"Right now, the four-star cyber command leader is an experienced cyberwarfare professional," Gourley said. "And, he reports to someone who was a submarine captain. What value add can that submarine captain be? The submarine captain will probably be replaced by a B-52 pilot in a year. Why should the cyber war expert report to a B-52 pilot?"
Currently, many military services are able to push back on certain orders regarding network defense, Gourley said. However, Cyber Command as a UCC would have more authority to ensure that DoD networks are operated securely. It would also be able to make decisions more quickly, but that speed in decision-making brings additional risks in terms of escalation with hostile powers.
"Rules of engagement must be very clearly articulated, so the new unified command does not conduct attacks without SecDef and Presidential authorization, and this should only be given if we are ready to manage the escalation of attacks," Gourley said. "Right now the extra layer in the chain of command can act as a speed bump that gives more time to think. Removing the speed bump can be good, but we have to mitigate the risks of a unified command deciding to attack without enough analysis."
Another risk that could come with the escalation of the Cyber Command is that, with the new authority in place for security, other organizations like the DoD may pay less attention to their own security, assuming someone else will protect them, Gourley said. This is unless the Cyber Command has the authority to order system maintenance.
If Cyber Command is officially elevated, it sets an interesting bar for cyber operations in the US military. It could also be the first step toward Cyber Command, or something similar, emerging as the sixth branch of the US military.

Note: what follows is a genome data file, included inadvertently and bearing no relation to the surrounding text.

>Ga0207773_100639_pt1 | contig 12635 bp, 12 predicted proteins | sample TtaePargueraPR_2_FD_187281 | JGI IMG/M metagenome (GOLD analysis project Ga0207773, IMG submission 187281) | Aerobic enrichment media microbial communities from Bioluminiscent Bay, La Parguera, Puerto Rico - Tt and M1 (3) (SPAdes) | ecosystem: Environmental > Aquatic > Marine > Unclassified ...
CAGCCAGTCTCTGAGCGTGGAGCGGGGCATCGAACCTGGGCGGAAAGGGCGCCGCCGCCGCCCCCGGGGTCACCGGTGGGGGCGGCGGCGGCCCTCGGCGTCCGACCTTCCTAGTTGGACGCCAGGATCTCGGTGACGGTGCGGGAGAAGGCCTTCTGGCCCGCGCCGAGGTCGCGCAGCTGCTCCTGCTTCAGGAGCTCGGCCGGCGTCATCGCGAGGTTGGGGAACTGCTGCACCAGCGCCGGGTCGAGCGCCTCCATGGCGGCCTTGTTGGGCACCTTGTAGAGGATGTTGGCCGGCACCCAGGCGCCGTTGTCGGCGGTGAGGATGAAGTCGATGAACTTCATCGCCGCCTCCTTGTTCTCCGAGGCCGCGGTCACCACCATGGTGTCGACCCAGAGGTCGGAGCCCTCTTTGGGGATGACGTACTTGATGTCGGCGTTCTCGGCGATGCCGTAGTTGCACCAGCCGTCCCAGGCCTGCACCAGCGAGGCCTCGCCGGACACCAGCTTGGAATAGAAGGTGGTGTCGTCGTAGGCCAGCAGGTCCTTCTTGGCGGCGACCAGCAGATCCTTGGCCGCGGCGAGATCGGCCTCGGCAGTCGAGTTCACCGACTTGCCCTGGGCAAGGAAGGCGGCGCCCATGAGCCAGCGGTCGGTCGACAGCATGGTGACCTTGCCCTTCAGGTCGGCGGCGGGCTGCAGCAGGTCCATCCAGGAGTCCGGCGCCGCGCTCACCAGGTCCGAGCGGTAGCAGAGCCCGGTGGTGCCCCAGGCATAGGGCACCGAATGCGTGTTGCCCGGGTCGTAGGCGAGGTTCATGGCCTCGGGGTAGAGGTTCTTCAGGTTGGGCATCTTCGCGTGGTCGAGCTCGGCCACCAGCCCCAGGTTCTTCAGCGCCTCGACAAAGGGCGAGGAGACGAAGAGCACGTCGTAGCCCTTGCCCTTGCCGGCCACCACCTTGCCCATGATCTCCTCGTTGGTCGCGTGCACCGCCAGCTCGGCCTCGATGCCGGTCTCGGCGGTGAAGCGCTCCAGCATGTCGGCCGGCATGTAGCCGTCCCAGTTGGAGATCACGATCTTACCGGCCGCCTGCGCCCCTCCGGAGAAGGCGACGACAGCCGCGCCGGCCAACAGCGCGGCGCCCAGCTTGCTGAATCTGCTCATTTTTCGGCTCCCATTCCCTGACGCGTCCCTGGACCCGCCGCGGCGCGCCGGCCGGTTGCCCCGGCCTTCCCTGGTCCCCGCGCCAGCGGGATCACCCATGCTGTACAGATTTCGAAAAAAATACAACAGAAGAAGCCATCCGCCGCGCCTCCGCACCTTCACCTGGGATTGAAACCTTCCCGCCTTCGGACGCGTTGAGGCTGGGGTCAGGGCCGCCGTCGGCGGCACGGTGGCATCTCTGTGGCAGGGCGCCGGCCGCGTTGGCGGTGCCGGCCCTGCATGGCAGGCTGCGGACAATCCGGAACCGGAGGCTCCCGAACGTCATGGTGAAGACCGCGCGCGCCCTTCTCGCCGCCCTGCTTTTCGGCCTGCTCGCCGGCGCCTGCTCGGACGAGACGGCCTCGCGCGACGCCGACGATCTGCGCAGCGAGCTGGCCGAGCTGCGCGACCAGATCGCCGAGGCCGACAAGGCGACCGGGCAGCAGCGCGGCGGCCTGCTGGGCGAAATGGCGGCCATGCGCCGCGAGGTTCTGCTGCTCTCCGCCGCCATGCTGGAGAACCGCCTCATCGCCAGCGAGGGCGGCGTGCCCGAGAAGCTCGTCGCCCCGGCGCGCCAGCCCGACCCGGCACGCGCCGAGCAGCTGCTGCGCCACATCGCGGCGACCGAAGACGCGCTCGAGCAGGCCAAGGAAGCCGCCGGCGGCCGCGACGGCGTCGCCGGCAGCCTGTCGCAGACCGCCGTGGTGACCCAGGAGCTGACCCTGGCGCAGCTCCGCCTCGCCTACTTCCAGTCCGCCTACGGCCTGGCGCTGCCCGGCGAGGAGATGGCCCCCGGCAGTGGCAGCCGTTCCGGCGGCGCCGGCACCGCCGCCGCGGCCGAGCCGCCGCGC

"I don't know when it will happen, it could be 10 years from now," Gourley said. "But I do see it happening."
However, Lawson isn't as sure of cyber becoming its own branch of the military as the other, existing branches all still rely on the government's cyber efforts.
"Those existing branches will need to be able to defend their own networks and, at the tactical and operational level, take action against and through adversary networks," Lawson said. "Where perhaps there might be space for a further branch would be in the potential delivery of strategic effects."
Both the NSA and Cyber Command are both currently based in Fort Meade, Maryland, and are led by Navy Admiral Michael S. Rogers, who assumed his present duties in 2014.
The 3 big takeaways for TechRepublic readers
- The Obama administration is considering elevating the status of US Cyber Command and separating it from the NSA, which could give Cyber Command more power and authority in cyberwarfare, and more defined roles.
- Elevating Cyber Command makes sense relative to the Pentagon's increased investments in cyber, and its recent cyber offensives against US enemies like the Islamic State.
- US cyber efforts are increasing with the prevalence of global cyberwar, but it remains to be seen if cyber will be elevated to a sixth branch of the military in the US.
- Cyberwar: The smart person's guide (TechRepublic)
- US Marines ramp up cyber warfare support (ZDNet)
- Pentagon's 'cyber bombs' against the Islamic State aren't working (ZDNet)
- Network Security Policy Template (Tech Pro Research)
- Election Tech: It's time for US to hit its cyberwar enemies hard, says Ben Carson (TechRepublic)
Conner Forrest has nothing to disclose. He doesn't hold investments in the technology companies he covers.
Conner Forrest is a Senior Editor for TechRepublic. He covers enterprise technology and is interested in the convergence of tech and culture.